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TRES1 Graffiti, Zoetermeer, Holland /

We\\\\\\\\\\\\\\\'ve got a lot of bored youth out there looking for something to do. We need more spaces where exploration, experimentation and even failure can be embraced.
Even when it kicks against some ideas of old Zoetermeer.

                            TRES1, Zoetermeer Graffiti Artist, 2011

Viewing Zoetermeer from afar it can appear as though the underground cultures that give so many cities their vitality are absent.

Throughout the city it is common to hear young people that have grown out of the geometrically planned parks yet not into a financial position to exploit the leisure spaces, talk of little other than their route out of the city.  Believing Zoetermeer to hold no more surprises for them, many see the future exploration of their identities and their boundaries happening elsewhere.  But as the 2030 city plan recognises - without the youth there is no future.

Scratch the surface though and of course there is a vibrant youth- culture operating in the city.  Look hard enough and even under the watchful eye of a city that prides itself on its ability to regulate, creativity finds a way.  Even in Zoetermeer there exists a 70m long graffiti wall, one sanctioned by the authorities to boot, yet it remains conspicuously out of sight.

Though often pilloried for being more of a destructive act of vandalism than a legitimate form of expression the history of Graffiti is a tale that documents the emergence of an art form during the same period of history as the architectural trends that shaped modern Zoetermeer.  To the uninitiated it is widely assumed that the trajectory of graffiti trod a path diametrically opposed to the concepts and theories that saw Zoetermeer emerge as a city in its own right.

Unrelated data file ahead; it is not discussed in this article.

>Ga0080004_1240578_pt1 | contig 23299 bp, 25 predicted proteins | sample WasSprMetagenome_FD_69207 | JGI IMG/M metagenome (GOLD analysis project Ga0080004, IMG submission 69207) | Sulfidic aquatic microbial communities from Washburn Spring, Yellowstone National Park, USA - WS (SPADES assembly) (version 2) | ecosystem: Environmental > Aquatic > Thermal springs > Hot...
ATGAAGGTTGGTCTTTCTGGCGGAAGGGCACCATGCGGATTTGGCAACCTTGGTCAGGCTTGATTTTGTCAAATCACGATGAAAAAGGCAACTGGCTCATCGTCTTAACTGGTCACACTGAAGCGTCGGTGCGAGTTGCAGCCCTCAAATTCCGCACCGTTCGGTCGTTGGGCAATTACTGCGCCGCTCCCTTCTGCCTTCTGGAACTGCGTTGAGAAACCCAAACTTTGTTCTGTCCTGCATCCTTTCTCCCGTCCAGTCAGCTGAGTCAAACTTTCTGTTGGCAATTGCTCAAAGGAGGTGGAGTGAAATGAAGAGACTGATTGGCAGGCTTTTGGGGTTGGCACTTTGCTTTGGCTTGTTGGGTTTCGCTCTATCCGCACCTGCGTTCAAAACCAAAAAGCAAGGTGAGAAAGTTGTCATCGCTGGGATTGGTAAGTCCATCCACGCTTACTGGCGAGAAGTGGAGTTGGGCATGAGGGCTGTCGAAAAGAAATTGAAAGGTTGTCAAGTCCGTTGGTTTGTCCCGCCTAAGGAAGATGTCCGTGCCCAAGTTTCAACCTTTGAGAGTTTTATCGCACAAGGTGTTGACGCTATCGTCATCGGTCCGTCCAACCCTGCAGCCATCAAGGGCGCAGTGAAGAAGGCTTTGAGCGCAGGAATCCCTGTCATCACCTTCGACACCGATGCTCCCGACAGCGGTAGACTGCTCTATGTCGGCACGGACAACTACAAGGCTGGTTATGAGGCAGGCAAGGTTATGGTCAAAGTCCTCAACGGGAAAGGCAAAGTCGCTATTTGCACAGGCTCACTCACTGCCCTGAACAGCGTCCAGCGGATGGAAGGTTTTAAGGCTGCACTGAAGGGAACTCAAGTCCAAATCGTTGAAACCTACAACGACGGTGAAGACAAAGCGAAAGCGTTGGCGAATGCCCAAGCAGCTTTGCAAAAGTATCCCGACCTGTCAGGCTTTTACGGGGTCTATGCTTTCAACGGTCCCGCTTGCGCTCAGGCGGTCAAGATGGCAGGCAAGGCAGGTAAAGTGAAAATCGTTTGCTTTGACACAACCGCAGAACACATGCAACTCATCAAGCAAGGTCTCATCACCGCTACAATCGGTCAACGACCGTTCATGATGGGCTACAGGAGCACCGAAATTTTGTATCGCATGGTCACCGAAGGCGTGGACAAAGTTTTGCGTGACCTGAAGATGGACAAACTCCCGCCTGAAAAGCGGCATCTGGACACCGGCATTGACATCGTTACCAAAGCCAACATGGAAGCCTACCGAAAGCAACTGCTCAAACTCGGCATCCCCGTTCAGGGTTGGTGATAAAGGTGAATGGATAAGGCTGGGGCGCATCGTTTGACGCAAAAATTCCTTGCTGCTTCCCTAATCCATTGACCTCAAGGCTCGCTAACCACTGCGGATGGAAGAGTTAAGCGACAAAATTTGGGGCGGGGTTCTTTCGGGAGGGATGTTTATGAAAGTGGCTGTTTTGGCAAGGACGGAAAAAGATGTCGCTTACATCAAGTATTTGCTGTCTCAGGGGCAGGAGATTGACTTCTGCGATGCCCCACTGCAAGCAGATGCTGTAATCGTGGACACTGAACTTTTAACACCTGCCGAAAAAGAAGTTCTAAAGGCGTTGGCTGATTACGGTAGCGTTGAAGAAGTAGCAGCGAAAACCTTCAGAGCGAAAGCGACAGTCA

However, both began as highly experimental and radical activities that embraced new ideas freed from the strictures of orthodox thought, seeing both offer up the blank canvas of the urban environment as a place of endless possibility.  As both grew in concept and in form, both became subject to a gamut of assumed practices and inherited rules - regulated fiercely from within by an increasingly conservative community.

Graffiti found itself being embraced by the established art-world at that moment when it found the maturity and confidence to break its self-imposed rules allowing it to explore new ground.  Similarly today, Zoetermeer finds itself in a position where having established itself as a city it must now address the changing needs of the community in ways that may not fit the desires of all of its residents. Only through making those hard decisions can it continue to thrive in the future.

This image is not featured in my shop. Please contact me through this page for details about buying this as a print.

Made in collaboration with producer Andy Brydon from Curated Place, for the Stadsmuseum Zoetermeer.

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